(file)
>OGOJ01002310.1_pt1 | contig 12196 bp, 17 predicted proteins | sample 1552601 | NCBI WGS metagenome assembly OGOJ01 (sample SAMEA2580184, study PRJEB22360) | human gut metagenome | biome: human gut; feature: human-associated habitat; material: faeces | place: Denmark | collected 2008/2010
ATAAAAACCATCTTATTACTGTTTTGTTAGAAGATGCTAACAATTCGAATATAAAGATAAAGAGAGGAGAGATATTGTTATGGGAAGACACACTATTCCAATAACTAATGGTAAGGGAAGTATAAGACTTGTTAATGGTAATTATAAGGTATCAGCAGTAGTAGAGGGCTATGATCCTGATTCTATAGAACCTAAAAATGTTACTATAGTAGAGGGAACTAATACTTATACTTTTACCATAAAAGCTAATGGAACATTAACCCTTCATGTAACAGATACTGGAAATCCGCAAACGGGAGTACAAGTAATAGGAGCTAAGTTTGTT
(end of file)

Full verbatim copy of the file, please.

>OGOJ01002310.1_pt1 | contig 12196 bp, 17 predicted proteins | sample 1552601 | NCBI WGS metagenome assembly OGOJ01 (sample SAMEA2580184, study PRJEB22360) | human gut metagenome | biome: human gut; feature: human-associated habitat; material: faeces | place: Denmark | collected 2008/2010
ATAAAAACCATCTTATTACTGTTTTGTTAGAAGATGCTAACAATTCGAATATAAAGATAAAGAGAGGAGAGATATTGTTATGGGAAGACACACTATTCCAATAACTAATGGTAAGGGAAGTATAAGACTTGTTAATGGTAATTATAAGGTATCAGCAGTAGTAGAGGGCTATGATCCTGATTCTATAGAACCTAAAAATGTTACTATAGTAGAGGGAACTAATACTTATACTTTTACCATAAAAGCTAATGGAACATTAACCCTTCATGTAACAGATACTGGAAATCCGCAAACGGGAGTACAAGTAATAGGAGCTAAGTTTGTT